- The U.S. Nuclear Regulatory Commission has certified NuScale Power’s small modular reactor design, the first of its type to win federal approval. It’s the seventh reactor design cleared in the U.S., according to the U.S. Department of Energy.
- Regulations published Jan. 19 in the Federal Register allow applicants or licensees to build and operate a NuScale standard design. The final rule is effective Feb. 21.
- The design is an advanced light-water SMR with each power module able to generate 50 MW. NuScale’s VOYGR SMR plant can house up to 12 factory-built power modules, about one-third the size of a traditional large-scale reactor, according to the DOE. The NRC accepted NuScale’s SMR design certification application in March 2018 and issued its final technical review in August 2020.
Diane Hughes, vice-president of marketing and communications at NuScale, said in a statement NRC’s approval makes the company’s VOYGR power plant a “near-term deployable solution.”
DOE is working with Utah Associated Municipal Power Systems, or UAMPS, and the Carbon Free Power Project to demonstrate a six-module NuScale VOYGR plant at Idaho National Laboratory. The first module in its 77 MW reactor design, which has not been approved yet, is expected to be operational by 2029 with the whole plant in operation the following year, DOE said.
The industry and its advocates say SMRs can play an important role in decarbonizing energy. Unlike large-scale nuclear plants, SMRs, which are defined by the International Atomic Energy Agency as advanced nuclear reactors with a capacity of up to 300 MW, are modular units made in factories and transported to a site for installation.
With the NRC’s certification of the NuScale design, “SMRs are no longer an abstract concept,” Kathryn Huff, assistant secretary for nuclear energy, said in a statement.
Critics say SMRs have a history of significant cost overruns and schedule delays. And they link their opposition to SMRs to longstanding criticism of nuclear energy as dangerously vulnerable to earthquakes, terrorists, reactor leaks and other hazards.
Marc Bianchi, an analyst at Cowen Equity Research, warned in a Jan. 4 client note of “some risk around the [UAMPS] project in early 2023 as the project cost appears to be running above a key threshold” of $58/MWh. He said the rising costs give UAMPS members an option to exit the project.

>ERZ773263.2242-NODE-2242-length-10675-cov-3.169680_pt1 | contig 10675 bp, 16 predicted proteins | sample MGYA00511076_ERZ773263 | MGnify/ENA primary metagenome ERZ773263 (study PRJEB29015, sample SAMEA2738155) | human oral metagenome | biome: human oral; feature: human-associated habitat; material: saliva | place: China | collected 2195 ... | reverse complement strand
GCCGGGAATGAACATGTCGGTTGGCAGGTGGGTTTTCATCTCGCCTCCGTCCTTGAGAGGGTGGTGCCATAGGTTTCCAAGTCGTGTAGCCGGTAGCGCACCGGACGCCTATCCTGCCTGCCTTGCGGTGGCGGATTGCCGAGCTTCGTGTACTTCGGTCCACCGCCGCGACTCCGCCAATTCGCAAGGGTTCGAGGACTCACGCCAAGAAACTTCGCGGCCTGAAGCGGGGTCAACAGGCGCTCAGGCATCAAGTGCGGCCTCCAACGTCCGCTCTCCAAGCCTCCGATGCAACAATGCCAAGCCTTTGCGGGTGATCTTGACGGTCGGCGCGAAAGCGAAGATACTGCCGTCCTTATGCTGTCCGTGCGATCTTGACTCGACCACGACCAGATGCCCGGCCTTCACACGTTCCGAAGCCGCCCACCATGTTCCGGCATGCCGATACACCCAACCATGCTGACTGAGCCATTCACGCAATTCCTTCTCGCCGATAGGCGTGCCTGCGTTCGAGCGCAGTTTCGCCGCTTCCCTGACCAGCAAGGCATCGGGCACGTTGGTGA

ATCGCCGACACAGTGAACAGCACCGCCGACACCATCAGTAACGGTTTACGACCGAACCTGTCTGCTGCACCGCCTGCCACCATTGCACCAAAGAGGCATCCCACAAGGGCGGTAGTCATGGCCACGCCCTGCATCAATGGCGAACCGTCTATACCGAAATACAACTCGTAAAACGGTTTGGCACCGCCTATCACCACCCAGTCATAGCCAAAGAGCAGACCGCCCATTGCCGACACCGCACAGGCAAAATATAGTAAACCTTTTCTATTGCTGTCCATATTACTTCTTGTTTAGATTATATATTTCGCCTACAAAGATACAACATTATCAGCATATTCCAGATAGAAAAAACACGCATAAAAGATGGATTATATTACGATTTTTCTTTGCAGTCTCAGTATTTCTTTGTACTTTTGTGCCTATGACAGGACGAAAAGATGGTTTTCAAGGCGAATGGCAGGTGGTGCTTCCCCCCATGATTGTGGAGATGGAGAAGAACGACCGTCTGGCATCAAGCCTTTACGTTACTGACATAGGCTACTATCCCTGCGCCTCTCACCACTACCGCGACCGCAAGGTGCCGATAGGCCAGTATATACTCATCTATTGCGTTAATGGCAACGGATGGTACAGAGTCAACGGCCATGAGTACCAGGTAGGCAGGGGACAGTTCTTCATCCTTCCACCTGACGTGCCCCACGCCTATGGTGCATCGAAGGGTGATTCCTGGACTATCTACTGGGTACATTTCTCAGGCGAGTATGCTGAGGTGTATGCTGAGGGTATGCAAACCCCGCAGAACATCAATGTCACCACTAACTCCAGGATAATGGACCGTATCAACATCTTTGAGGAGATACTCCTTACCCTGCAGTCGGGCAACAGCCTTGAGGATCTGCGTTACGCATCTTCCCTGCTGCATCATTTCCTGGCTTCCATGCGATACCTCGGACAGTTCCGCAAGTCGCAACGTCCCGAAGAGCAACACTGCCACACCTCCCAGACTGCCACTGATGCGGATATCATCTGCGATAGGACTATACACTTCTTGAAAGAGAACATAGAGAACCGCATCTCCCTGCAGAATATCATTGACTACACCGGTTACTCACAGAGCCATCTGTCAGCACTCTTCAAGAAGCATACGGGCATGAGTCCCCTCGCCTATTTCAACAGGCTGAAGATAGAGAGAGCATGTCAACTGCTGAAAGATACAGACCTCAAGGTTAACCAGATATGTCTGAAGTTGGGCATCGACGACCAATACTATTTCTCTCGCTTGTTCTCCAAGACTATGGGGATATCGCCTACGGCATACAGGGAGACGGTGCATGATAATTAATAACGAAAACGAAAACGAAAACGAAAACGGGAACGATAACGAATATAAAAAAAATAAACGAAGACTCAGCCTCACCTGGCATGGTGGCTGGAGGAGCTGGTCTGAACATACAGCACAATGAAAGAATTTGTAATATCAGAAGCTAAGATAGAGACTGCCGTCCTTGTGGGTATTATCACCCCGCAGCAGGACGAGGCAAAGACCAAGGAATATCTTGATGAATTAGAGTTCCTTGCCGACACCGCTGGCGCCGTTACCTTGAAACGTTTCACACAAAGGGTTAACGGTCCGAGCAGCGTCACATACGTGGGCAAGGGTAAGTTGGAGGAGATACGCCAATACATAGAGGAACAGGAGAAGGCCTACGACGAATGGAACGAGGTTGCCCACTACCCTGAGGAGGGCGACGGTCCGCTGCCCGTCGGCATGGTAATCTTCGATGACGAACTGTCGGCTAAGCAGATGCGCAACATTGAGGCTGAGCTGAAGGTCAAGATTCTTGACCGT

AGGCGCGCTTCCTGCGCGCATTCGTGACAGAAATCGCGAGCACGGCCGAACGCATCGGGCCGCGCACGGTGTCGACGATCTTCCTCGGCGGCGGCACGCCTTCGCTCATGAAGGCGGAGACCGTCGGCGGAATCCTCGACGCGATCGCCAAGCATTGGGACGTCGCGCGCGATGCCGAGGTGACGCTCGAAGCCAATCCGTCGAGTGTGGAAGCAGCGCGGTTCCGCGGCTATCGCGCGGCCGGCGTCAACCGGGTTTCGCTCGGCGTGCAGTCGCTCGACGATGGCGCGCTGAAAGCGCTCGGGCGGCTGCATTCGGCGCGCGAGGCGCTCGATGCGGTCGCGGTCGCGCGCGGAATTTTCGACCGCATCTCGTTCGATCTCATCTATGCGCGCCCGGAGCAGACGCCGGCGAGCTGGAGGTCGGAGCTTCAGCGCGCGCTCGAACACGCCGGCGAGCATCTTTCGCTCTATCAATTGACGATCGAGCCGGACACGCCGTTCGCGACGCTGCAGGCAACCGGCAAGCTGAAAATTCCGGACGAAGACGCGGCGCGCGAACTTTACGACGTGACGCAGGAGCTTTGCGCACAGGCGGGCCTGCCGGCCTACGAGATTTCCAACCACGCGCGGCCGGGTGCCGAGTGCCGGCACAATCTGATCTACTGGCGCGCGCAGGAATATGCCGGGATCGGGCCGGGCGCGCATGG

“The costs have reportedly increased to $80-$100/MWh driven by materials inflation and higher interest rates,” Bianchi said. “While on the surface a 50% cost increase would seem highly problematic, commentary from municipality meetings suggest they remain committed to the project given [the] limited availability and high cost of alternative around the clock clean power options. We expect to know more in the coming weeks.”
The Carbon Free Power Project earlier this month reaffirmed its commitment to NuScale’s SMR with a new budget and finance plan. It also accepted an update to a cost reimbursement agreement and cost estimate that “further refines the anticipated total cost of the project.”
“Energy projects nationwide are facing external impacts including inflationary pressures on the energy supply chain that have not been seen for more than 40 years,” Hughes said in a statement.
The project is cost-competitive and higher costs “reflect the changing financial landscape for the development of energy projects nationwide,” she said.
Scott Williams, nuclear policy analyst at HEAL Utah, which has opposed the SMR project, said in November that the last chance for project participants to quit is probably in 2024, depending on the NRC’s review.
David Schlissel, director of resource planning analysis at the Institute for Energy Economics and Financial Analysis, said the higher costs “make it even more imperative” for UAMPS and participating utilities and communities to seek information about other energy resources that can provide the same power and reliability as the SMR but at lower cost and less financial risk.
“History shows that this won’t be the last cost increase for the SMR project,” he said.
Naomi Oreskes, a professor of the history of science at Harvard University, said during an online presentation Monday the federal government has not played a leading role in SMR design, which could have helped reduce costs.
As policymakers seek energy technologies that reduce greenhouse gas emissions, nuclear power is attractive because it can supply large amounts of energy, Oreskes said.
“That part of the claim is true,” she said “But the problem is we can’t do it fast enough and we can’t afford to wait another 20 or 30 years for the SMR idea to get sorted out,” she said.
NuScale submitted on Jan. 1 a second standard design approval application for its updated SMR design based on a six-module VOYGR-6 power plant configuration powered by an uprated 250 MWt, or 77 MWe, module.